“When it gets harder to love, let’s love harder.” ~ Van Jones
I am sure that, by now, you have heard about this powerful invitation by Van Jones at the March in Washington DC, last Saturday. With three (new) little foster kids with special needs living with me since the beginning of the month, “loving harder” is something that I have been led to practice every single moment of every single day. Loving them is easy when everything is “fine” (which is quite rare with my current trio!); real love starts when it is really hard and you feel that you have reached your absolute limits. That’s what is asked of all of us now, no matter who we are and where we are on the political spectrum or even on the planet: to embrace fierce love as a radical way of being with each other in this place and time. Nobody said it was easy. But I am personally willing to try, over and over, even when it does not seem to work, or when I feel like I am “failing” – specially in those moments. This is also at the heart of any practice that is intended to support deep change from within.
Practicing is “easy” when all is well. We don’t seem to be struggling as much with our minds when we meditate. We “feel” something when we try to ground ourselves or do any kind of visualization. We have a sense of “connecting” with others, nature, or something bigger than ourselves. In other words, it “works” and so we are inclined to continue doing it. That is great. But the real work is actually when we don’t “feel” anything, when we have to keep at it, to keep repeating the same daily practices that we know support us. We have to trust the process, even when we can’t feel its results. Because, one day, we will. One day, our mind/body/soul will remember, and we will feel back into center, in alignment, or simply get the sense that we have reached a better place.
Recent research in neuroscience has shown us how we could alter the cognitive and emotional processes that directly affect our ways of being. And it works. But, for it to work, we need to practice. Just that: practice, every single day. It is just the way we are wired as human beings. All of us, even the most “enlightened” among us. Research concerning these extraordinary individuals also shows that they are among those who practice the most on a daily basis, very much the same way high level athletes and performers can’t stop training on a daily basis, just because they would have reached their top level.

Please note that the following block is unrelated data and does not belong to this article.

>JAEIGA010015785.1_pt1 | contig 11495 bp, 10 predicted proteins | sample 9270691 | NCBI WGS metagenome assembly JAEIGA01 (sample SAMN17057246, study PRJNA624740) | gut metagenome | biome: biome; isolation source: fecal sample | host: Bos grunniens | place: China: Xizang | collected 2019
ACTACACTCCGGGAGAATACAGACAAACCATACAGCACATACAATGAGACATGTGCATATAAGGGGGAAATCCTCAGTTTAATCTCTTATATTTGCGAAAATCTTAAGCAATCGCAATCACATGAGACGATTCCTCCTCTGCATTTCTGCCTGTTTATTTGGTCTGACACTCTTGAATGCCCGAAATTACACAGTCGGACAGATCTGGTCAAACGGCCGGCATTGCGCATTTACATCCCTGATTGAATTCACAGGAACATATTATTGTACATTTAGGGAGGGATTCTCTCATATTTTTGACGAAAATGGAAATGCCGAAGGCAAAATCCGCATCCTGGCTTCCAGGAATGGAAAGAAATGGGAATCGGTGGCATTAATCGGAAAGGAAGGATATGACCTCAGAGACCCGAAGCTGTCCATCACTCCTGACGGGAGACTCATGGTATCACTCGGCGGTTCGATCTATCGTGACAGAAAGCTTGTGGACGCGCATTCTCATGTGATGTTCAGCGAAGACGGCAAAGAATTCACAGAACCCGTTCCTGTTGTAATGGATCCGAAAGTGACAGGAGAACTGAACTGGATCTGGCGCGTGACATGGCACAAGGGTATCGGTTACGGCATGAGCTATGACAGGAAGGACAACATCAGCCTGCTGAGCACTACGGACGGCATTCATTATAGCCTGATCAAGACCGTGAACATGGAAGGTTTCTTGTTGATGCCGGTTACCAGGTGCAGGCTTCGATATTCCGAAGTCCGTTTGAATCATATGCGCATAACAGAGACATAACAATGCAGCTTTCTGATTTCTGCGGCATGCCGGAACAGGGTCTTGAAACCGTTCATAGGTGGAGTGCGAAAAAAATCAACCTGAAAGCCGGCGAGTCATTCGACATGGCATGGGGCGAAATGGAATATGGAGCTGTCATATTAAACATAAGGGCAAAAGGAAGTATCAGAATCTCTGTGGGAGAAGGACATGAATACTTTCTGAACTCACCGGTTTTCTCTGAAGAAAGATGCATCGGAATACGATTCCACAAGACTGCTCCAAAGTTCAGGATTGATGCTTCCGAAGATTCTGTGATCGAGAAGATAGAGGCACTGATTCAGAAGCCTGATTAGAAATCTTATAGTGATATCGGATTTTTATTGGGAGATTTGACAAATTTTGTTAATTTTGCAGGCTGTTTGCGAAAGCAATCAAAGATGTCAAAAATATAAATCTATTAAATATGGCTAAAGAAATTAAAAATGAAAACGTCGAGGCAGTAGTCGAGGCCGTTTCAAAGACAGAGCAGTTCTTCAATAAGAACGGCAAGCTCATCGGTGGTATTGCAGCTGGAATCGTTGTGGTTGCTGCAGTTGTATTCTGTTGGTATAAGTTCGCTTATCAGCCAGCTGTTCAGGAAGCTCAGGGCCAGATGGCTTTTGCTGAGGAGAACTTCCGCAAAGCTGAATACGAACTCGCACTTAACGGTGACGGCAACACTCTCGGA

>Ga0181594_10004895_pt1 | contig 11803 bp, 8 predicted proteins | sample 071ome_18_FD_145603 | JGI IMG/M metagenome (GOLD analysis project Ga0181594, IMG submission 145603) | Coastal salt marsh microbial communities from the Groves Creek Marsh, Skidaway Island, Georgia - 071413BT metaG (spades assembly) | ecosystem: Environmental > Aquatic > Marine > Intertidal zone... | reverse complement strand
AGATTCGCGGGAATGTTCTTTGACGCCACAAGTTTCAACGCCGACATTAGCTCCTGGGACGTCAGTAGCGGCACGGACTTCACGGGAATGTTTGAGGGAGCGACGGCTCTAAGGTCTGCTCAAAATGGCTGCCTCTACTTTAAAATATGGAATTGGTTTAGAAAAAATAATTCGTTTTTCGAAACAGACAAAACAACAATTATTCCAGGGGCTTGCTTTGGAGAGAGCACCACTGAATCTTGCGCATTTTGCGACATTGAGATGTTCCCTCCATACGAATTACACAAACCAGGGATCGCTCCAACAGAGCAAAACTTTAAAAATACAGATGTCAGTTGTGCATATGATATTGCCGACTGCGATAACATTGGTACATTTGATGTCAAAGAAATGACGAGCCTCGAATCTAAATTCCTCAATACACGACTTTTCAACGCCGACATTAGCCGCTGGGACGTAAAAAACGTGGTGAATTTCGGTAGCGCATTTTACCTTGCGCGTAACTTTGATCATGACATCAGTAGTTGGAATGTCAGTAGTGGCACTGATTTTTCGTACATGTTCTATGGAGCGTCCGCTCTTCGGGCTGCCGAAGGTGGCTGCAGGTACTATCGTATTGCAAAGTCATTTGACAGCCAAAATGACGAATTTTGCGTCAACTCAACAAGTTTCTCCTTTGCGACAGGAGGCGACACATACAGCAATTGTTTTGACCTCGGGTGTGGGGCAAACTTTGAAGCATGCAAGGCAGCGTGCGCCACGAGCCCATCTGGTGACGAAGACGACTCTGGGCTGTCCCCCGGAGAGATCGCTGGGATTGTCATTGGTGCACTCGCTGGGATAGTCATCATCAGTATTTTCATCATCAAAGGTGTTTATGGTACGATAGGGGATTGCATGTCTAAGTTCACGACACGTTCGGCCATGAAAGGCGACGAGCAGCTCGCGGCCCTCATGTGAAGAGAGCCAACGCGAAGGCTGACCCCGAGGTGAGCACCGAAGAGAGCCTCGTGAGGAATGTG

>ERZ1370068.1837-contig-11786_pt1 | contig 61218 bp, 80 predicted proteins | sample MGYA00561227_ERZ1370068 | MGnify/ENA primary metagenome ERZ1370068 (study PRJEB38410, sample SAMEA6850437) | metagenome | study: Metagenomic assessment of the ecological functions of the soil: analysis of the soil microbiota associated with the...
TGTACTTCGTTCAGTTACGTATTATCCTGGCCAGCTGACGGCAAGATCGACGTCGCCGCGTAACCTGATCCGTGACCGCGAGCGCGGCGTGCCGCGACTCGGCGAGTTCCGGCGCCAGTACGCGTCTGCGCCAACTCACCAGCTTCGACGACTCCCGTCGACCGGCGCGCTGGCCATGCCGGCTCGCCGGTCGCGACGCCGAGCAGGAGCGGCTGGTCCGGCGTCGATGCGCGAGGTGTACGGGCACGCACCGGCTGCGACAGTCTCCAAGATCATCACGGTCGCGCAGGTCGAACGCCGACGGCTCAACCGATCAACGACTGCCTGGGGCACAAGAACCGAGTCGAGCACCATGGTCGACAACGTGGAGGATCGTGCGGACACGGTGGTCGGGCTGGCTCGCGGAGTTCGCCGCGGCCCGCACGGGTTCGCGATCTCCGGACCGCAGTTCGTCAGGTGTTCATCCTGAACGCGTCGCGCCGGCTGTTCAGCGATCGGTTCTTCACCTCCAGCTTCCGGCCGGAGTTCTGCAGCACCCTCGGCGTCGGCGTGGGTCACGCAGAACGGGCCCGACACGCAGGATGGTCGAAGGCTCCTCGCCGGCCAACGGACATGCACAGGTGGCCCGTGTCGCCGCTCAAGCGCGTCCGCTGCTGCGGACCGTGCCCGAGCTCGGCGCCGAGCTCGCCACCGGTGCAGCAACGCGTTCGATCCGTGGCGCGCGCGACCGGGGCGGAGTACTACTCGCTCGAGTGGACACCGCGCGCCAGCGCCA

Miracles happen. Sudden shifts happen. But for them to last, we need to support the process and nurture the good, so that we don’t reverse into old thoughts patterns, i.e. old neuropathways. For this, we need some types of rituals that we can fit in our daily routine, and that reaffirm to our brain the choices that we make and the path that we want to take. More dramatic and even climactic events (such as a healing, an initiation, a large gathering, etc.) can be very supportive. They can uplift and bring very powerful memories, but their effects can also be very short term. So we need our routines and regular practices to also support us.
It is work, yes, but it is so worth it. It helps us find and cultivate our peace within, and opens up the possibility to choose what we want to govern our lives (love over hate, for instance), particularly when everything around us is challenging. And when things get harder, we practice harder.
So if you feel worried or discouraged right now, remember: now is not the time to give up on the things that have been helping you be the loving and caring person that you want to be. Now is the time to tend to your inner self and keep doing the things that you know to be supportive to your heart and soul. Now is the time to practice harder and love even harder.
Béatrice | Contemporary Shamanic Healer
Allowing The Light
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